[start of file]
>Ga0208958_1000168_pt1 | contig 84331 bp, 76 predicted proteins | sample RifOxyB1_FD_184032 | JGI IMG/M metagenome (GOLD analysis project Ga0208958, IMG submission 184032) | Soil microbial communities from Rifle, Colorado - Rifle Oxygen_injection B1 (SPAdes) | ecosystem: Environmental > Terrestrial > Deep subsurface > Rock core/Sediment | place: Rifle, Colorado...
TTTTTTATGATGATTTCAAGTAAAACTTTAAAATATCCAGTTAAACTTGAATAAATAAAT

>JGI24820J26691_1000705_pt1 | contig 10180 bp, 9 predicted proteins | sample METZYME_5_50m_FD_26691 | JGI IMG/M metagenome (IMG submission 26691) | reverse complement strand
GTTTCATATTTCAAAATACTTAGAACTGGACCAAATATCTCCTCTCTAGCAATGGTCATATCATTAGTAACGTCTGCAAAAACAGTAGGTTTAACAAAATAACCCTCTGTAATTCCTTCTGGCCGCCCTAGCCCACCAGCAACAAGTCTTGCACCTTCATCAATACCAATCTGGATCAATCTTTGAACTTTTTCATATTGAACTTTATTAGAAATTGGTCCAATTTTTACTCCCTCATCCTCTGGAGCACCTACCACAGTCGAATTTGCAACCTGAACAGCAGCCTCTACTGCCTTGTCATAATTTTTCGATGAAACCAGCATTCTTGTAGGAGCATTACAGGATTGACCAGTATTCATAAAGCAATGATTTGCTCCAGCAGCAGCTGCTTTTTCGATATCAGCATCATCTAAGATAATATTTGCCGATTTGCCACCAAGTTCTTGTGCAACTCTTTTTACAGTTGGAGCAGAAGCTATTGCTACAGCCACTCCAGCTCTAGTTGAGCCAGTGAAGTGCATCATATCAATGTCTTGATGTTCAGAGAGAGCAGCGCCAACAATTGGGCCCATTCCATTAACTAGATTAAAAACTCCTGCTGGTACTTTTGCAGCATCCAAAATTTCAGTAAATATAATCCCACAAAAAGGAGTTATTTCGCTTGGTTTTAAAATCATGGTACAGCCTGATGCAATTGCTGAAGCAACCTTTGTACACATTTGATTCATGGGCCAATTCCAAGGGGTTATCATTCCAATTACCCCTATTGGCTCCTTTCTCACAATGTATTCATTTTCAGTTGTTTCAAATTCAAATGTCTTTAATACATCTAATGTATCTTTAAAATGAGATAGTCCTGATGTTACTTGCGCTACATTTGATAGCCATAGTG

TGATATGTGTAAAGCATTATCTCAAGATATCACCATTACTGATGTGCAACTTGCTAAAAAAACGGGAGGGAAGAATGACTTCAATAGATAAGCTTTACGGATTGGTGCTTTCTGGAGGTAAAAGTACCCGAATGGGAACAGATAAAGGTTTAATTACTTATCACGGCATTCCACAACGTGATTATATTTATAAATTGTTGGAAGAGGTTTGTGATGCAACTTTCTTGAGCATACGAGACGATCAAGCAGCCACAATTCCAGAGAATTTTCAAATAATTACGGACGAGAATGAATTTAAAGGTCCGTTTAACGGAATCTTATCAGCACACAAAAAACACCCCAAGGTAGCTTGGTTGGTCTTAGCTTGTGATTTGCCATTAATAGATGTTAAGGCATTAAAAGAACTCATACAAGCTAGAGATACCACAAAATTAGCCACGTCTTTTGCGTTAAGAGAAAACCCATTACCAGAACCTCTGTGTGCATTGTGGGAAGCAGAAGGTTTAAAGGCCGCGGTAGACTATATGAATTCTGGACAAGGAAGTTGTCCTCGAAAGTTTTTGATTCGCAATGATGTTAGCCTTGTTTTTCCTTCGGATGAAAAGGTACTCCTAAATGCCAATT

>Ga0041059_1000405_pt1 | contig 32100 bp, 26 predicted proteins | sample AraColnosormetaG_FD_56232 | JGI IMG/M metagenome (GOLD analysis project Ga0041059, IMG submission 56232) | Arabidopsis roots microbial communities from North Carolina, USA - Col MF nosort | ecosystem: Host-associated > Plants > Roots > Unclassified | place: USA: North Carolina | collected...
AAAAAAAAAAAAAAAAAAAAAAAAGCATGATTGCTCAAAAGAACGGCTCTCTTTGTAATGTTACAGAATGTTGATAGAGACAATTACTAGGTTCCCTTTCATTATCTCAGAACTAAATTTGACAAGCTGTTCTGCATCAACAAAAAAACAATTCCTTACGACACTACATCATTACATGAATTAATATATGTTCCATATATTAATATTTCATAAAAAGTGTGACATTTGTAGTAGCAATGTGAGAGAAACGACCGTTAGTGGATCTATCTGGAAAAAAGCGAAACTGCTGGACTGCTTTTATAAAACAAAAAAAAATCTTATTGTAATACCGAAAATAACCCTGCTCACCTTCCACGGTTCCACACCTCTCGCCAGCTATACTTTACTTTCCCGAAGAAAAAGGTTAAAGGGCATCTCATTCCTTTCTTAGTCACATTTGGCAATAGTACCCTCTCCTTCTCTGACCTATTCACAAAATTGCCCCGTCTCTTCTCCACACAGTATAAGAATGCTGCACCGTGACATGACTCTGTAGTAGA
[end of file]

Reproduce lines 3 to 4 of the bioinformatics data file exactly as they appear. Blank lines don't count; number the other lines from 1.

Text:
>JGI24820J26691_1000705_pt1 | contig 10180 bp, 9 predicted proteins | sample METZYME_5_50m_FD_26691 | JGI IMG/M metagenome (IMG submission 26691) | reverse complement strand
GTTTCATATTTCAAAATACTTAGAACTGGACCAAATATCTCCTCTCTAGCAATGGTCATATCATTAGTAACGTCTGCAAAAACAGTAGGTTTAACAAAATAACCCTCTGTAATTCCTTCTGGCCGCCCTAGCCCACCAGCAACAAGTCTTGCACCTTCATCAATACCAATCTGGATCAATCTTTGAACTTTTTCATATTGAACTTTATTAGAAATTGGTCCAATTTTTACTCCCTCATCCTCTGGAGCACCTACCACAGTCGAATTTGCAACCTGAACAGCAGCCTCTACTGCCTTGTCATAATTTTTCGATGAAACCAGCATTCTTGTAGGAGCATTACAGGATTGACCAGTATTCATAAAGCAATGATTTGCTCCAGCAGCAGCTGCTTTTTCGATATCAGCATCATCTAAGATAATATTTGCCGATTTGCCACCAAGTTCTTGTGCAACTCTTTTTACAGTTGGAGCAGAAGCTATTGCTACAGCCACTCCAGCTCTAGTTGAGCCAGTGAAGTGCATCATATCAATGTCTTGATGTTCAGAGAGAGCAGCGCCAACAATTGGGCCCATTCCATTAACTAGATTAAAAACTCCTGCTGGTACTTTTGCAGCATCCAAAATTTCAGTAAATATAATCCCACAAAAAGGAGTTATTTCGCTTGGTTTTAAAATCATGGTACAGCCTGATGCAATTGCTGAAGCAACCTTTGTACACATTTGATTCATGGGCCAATTCCAAGGGGTTATCATTCCAATTACCCCTATTGGCTCCTTTCTCACAATGTATTCATTTTCAGTTGTTTCAAATTCAAATGTCTTTAATACATCTAATGTATCTTTAAAATGAGATAGTCCTGATGTTACTTGCGCTACATTTGATAGCCATAGTG